Independent reports show that biennial World Cups would bring significant economic benefits to Africa and the world.
Two independent reports commissioned by FIFA to assess the feasibility of organising men’s and women’s World Cups every two years have concluded that this change would bring significant economic benefits for African countries and the world both on a socio-economic and on a football level.
Organising a men’s FIFA World Cup every two years would lead to gross domestic product (GDP) gains of over USD 180 billion over a 16-year period and generate two million additional full-time jobs worldwide with a significant part of those having an impact on developing countries, such as many across the African continent.
The report states that a biennial FIFA World Cup would mean an uplift of USD 4.4 billion in FIFA revenues from USD 7 billion to USD 11.4 billion in media rights, sponsorships and gate receipts.
FIFA said in a global summit organised on Monday that the new revenues streams would be distributed via a solidarity fund to FIFA member associations. This USD 3.5 billion fund will be channelled into football development projects which are now under the technical leadership of FIFA Chief Football Development Officer Arsène Wenger.
“Competitions are vital because they generate an opportunity to compete, to improve and to measure progress, but education is equally important,” said Arsène Wenger. “Without good coaches and good development programmes, the gap in these competitions will become bigger. This is a trend that is well documented and it is our duty and ambition to help to bridge that gap. We will share know-how and expertise with everybody by going into the countries and through this online training centre.”
On average, each FIFA member association could receive around USD 16 million in a four-year cycle (in addition to the existing FIFA Forward programme investment that will consist of a fixed USD 9 million per four-year cycle). This means that each FIFA member association could receive approximately USD 6 million per year if a men’s FIFA World Cup was organised on a biennial basis.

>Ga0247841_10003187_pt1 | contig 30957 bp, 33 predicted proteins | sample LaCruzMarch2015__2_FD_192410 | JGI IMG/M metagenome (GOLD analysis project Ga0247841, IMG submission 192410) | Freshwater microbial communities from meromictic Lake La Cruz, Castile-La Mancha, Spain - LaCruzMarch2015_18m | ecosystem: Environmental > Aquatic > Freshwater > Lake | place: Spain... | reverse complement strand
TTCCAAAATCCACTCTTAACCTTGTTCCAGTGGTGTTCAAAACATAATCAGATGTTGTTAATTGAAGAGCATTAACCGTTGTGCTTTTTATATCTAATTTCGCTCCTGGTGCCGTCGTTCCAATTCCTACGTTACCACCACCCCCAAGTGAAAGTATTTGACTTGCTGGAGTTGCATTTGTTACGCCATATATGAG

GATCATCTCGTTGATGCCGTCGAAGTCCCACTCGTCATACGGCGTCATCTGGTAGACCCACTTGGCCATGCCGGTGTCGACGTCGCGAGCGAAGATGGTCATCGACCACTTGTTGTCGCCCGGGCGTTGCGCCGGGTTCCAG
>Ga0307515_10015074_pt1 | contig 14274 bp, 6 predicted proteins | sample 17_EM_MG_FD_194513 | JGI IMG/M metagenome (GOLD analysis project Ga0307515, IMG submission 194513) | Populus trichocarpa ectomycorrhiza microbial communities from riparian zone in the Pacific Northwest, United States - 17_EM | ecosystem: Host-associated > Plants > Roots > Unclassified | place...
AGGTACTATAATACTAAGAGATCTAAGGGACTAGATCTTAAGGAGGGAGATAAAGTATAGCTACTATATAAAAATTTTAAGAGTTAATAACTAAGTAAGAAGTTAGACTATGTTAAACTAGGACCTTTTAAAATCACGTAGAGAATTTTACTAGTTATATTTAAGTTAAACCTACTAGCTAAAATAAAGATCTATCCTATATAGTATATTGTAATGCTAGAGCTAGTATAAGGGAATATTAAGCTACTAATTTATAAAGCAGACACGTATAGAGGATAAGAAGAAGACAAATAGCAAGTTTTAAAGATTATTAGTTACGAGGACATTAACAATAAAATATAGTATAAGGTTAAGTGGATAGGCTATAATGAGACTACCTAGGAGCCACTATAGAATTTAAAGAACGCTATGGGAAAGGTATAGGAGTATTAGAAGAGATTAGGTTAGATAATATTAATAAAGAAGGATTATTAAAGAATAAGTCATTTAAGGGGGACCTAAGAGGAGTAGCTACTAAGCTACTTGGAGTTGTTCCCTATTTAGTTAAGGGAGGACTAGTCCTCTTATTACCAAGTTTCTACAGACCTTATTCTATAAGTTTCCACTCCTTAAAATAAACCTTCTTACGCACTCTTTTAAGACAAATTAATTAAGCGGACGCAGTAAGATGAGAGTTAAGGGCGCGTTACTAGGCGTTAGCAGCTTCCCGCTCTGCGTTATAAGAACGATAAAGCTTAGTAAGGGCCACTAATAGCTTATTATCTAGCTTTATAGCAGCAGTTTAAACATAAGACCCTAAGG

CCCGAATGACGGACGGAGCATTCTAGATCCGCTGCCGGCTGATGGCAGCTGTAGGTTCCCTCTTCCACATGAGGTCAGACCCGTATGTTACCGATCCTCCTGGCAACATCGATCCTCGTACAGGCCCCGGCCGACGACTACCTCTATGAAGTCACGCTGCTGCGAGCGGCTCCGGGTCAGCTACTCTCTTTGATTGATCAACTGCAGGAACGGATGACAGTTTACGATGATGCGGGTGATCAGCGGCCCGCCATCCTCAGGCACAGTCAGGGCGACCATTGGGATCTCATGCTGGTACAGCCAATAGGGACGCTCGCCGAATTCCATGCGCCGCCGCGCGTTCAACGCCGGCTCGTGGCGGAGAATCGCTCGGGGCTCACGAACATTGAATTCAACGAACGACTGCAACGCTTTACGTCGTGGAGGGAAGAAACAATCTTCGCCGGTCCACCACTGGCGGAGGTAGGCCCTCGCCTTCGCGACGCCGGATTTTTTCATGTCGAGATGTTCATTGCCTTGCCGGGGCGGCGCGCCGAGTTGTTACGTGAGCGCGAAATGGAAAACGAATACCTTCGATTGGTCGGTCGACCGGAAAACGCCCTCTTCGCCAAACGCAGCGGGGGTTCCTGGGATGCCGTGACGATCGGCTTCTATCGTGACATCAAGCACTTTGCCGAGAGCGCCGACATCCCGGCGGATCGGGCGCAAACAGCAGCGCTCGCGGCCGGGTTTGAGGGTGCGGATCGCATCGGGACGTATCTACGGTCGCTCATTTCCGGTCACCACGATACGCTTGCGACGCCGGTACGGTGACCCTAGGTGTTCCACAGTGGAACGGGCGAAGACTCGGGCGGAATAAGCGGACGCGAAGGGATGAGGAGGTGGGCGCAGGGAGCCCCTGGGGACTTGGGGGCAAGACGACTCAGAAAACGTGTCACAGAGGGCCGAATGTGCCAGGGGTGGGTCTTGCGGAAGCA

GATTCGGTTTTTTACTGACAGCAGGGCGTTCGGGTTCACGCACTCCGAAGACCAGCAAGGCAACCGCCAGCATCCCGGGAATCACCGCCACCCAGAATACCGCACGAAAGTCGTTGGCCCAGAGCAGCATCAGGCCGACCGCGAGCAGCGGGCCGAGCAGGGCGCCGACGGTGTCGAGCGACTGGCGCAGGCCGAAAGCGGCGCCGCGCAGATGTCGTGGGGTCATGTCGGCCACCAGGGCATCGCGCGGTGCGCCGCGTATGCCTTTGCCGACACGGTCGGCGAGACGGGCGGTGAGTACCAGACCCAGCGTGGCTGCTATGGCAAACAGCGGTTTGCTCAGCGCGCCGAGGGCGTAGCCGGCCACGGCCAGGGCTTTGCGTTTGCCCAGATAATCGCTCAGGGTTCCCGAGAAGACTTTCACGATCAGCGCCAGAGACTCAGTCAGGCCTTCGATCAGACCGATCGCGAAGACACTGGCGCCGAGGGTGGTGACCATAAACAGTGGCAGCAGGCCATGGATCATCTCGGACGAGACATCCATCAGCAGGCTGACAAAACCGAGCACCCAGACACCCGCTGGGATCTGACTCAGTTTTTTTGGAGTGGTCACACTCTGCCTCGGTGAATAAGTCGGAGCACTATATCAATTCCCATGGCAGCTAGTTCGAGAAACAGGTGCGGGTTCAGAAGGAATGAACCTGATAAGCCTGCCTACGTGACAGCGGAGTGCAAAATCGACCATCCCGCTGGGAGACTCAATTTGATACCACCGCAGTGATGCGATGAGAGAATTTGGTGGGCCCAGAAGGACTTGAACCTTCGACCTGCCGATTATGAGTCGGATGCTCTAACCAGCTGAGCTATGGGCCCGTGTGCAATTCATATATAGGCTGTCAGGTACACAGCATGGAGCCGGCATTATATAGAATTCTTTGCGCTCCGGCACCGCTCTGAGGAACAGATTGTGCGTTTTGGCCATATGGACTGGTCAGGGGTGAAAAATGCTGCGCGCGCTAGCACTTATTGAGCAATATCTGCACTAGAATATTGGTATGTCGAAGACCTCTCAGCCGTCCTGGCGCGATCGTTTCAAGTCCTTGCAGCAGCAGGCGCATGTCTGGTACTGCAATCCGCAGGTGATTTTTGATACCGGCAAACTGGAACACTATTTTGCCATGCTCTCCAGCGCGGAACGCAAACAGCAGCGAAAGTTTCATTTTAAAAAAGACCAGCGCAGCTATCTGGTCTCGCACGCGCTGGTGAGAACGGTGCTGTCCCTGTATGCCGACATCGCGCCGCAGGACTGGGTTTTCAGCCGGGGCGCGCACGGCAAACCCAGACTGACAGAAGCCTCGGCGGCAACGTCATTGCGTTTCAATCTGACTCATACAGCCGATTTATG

The increase of worldwide distribution of FIFA funds would significantly contribute to reduce the gap between the revenues of the most and least developed countries.
Although UEFA, European leagues and clubs have been saying they will lose a lot of money, the reports show that historical revenue trends of the most relevant clubs and national teams have no relation.
Revenues generated by the top five European leagues and the UEFA Champions league consistently increasing year-on-year, regardless of major national team final tournaments (namely World Cups and, for instance, EUROs) overlapping.
Historical trajectories show no negative correlation between revenues generated by national team final tournaments and leagues. Moreover, empirical data collected for the last decade shows that, on aggregate, the percentage revenue growth of top five European leagues was actually higher in seasons with a scheduled major national team final tournament versus seasons where no such tournaments took place.
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